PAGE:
Moreover, the Baku–Tbilisi–Ceyhan and Baku–Supsa oil pipelines, Baku–Tbilisi–Erzrum natural gas pipeline, Baku–Tbilisi–Kars railway and some other facilities key to the economic wellbeing of Azerbaijan (also of key importance for European energy security) are located not far from the border area where the Tovuz clashes broke out. Ensuring the physical protection of this key infrastructure is a matter of Azerbaijan’s national security; therefore, Baku would hardly risk initiating a major conflagration in this particular area. On the contrary, Armenian officials have repeatedly threatened to attack this infrastructure, including during the April 2016 battles (see EDM, May 23, 2016).
The second novelty of the latest violence has been the popular reaction to the hostilities in the form of mass rallies in Azerbaijan. In April 2016, after losing control over some key strategic areas of the occupied territories for the first time since 1994, Armenia experienced mass protest events, some of which turned openly anti-Russian, accusing Moscow of betraying its ally’s national interests and selling modern armaments to Azerbaijan (Armenianweekly.com, April 14, 2016). This time, public rallies in Yerevan were smaller compared to 2016 and limited to modest protests against Russia (for the toothless CSTO statement) and against Ukraine (for Kyiv’s call to respect the territorial integrity of states) (Newsarmenia.am, July 15). In contrast, Baku witnessed a massive rally downtown, on June 14, with thousands marching toward the parliament building chanting slogans such as “Karabakh is Azerbaijan and will remain part of Azerbaijan” and expressing their support to the army and the state (Report.az, July 15). Such spontaneous patriotic mass demonstrations highlight growing public frustration with the fruitless 18-year-old peace talks mediated by the Organization for Security and Cooperation in Europe’s (OSCE) Minsk Group. Moreover, the Azerbaijani public perceives the passivity of the mediators as favoring Armenia, which controls nearly 20 percent of Azerbaijan and, thus, prefers a preservation of the status quo. Such frustration increases public belief that fighting is the only viable option left to follow. Therefore, international mediators may need to take a more active role to reenergize the conflict resolution process before all hopes for peace are lost.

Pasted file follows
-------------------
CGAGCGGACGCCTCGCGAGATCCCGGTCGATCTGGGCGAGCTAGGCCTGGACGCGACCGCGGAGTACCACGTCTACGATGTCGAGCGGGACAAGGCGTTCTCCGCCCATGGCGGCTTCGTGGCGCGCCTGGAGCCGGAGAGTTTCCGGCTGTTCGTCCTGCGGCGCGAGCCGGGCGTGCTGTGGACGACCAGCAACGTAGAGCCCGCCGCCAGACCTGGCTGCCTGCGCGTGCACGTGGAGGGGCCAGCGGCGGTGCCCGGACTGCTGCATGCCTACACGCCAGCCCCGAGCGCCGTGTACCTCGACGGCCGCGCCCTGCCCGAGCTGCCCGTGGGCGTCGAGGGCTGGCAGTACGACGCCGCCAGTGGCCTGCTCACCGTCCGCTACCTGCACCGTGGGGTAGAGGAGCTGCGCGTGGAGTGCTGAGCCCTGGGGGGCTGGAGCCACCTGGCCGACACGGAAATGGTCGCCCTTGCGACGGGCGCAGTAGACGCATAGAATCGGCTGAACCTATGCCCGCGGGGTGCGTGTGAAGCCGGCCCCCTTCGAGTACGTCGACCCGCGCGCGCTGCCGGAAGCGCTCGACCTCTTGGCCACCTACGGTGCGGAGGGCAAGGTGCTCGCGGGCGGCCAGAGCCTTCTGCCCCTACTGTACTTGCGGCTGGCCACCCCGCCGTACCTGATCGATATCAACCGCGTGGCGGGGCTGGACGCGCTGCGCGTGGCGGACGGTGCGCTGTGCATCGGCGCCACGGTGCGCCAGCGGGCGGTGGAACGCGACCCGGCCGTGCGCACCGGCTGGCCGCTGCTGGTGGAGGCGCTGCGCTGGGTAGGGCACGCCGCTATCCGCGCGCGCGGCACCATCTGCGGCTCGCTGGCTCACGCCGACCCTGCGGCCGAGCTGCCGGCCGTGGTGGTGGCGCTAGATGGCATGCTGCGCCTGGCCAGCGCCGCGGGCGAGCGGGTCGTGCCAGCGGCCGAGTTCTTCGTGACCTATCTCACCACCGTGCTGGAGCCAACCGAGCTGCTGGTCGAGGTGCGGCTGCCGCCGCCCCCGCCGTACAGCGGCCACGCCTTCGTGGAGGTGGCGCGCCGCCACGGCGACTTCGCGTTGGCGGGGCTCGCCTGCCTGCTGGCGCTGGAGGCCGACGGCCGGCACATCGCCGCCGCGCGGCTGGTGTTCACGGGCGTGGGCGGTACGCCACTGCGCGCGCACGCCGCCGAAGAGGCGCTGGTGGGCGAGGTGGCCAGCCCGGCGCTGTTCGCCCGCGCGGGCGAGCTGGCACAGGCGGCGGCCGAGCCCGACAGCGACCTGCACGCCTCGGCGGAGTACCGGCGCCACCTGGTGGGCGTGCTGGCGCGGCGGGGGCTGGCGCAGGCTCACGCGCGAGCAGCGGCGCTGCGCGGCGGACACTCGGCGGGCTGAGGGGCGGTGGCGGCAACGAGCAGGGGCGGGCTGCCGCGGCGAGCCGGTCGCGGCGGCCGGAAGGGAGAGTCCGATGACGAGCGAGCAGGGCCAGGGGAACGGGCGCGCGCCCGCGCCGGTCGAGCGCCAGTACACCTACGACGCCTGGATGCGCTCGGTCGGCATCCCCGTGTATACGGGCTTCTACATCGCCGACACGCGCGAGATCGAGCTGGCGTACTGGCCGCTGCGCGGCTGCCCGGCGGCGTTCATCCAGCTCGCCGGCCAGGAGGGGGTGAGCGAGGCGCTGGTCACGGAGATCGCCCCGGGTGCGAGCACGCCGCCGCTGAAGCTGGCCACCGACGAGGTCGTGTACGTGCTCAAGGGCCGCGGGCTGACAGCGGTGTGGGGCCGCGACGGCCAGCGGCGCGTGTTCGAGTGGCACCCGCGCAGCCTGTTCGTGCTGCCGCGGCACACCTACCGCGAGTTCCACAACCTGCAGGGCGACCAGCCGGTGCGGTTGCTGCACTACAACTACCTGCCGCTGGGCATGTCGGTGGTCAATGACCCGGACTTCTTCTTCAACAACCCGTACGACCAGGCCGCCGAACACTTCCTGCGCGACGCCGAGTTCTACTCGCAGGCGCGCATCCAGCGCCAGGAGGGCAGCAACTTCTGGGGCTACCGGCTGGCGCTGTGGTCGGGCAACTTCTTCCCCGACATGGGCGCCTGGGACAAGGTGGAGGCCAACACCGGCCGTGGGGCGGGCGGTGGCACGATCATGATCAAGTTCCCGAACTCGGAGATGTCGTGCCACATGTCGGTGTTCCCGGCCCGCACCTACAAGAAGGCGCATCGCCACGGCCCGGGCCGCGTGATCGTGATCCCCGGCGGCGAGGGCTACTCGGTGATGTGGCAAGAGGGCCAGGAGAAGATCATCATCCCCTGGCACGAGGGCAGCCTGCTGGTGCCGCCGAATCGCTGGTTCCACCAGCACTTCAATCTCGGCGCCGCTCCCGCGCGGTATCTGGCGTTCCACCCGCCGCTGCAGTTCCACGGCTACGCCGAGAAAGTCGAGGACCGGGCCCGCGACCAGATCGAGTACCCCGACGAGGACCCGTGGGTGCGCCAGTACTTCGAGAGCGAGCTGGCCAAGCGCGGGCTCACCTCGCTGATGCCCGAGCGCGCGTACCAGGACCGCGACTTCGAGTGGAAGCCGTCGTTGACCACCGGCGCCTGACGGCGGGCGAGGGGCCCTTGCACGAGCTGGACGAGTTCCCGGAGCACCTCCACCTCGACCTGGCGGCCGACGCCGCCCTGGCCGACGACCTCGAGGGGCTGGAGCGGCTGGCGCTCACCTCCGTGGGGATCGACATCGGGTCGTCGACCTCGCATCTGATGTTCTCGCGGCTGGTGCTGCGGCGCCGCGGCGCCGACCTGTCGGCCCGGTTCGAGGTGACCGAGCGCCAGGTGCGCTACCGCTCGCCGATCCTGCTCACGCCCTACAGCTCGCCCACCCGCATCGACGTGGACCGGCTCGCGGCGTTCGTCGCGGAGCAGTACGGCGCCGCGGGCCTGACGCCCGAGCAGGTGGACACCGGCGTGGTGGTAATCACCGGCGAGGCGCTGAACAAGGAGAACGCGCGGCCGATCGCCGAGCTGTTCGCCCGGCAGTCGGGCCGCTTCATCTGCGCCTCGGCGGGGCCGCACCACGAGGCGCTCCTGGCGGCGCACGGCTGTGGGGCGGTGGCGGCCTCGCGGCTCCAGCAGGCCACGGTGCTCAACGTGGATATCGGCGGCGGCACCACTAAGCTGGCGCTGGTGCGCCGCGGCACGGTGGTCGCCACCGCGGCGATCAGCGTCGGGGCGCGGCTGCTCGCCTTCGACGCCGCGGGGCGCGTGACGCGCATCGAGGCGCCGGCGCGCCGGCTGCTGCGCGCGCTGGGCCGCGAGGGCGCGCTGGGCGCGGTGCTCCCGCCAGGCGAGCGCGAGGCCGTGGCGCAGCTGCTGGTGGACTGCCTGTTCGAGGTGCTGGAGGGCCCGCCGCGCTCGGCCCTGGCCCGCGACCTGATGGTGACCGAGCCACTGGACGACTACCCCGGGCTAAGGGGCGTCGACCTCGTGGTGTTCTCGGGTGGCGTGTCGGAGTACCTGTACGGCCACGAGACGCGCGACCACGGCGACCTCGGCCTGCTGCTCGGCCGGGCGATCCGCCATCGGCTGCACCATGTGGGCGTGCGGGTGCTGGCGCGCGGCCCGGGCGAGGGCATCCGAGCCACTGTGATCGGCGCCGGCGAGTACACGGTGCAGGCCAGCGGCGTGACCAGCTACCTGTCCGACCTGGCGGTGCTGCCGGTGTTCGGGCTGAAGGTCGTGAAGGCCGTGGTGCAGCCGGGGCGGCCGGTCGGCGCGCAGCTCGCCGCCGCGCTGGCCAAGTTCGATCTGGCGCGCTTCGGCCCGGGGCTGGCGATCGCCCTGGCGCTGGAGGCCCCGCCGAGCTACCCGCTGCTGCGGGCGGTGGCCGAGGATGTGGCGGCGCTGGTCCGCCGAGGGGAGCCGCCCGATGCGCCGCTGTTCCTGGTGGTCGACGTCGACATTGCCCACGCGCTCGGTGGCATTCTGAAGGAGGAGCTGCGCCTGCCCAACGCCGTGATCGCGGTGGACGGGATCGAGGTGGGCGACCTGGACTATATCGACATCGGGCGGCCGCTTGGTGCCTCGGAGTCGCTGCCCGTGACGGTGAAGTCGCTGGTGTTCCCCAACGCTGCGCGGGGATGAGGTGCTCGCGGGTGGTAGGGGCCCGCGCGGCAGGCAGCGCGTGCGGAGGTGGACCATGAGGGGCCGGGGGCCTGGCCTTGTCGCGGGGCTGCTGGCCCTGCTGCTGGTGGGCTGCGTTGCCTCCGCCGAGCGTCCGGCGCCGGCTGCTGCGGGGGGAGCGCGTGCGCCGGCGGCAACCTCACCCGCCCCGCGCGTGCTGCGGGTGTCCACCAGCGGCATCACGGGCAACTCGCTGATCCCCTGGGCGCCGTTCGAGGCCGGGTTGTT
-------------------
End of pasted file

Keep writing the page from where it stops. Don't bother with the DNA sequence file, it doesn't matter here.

The third novelty of this escalation is the unusually high proportion of high-ranking officers among the fallen soldiers—an Armenian major and colonel and an Azerbaijani two-star general and colonel died in military actions. This is the result of the rising sophistication and firepower of the weaponry deployed by both sides (see EDM, July 16). With new precision-guided missiles, drones and radars, both militaries are able to identify and strike targets behind the frontline in enemy territory, including command-and-control units where high-ranking officers serve. Deployments of such powerful weapons by Azerbaijan and Armenia serves as yet another motivation for the international community to push for a reactivation of peace negotiations. If the current deadlock continues, the bloodiest of the post-Soviet conflicts could grow deadlier, claiming more and more military and civilian lives.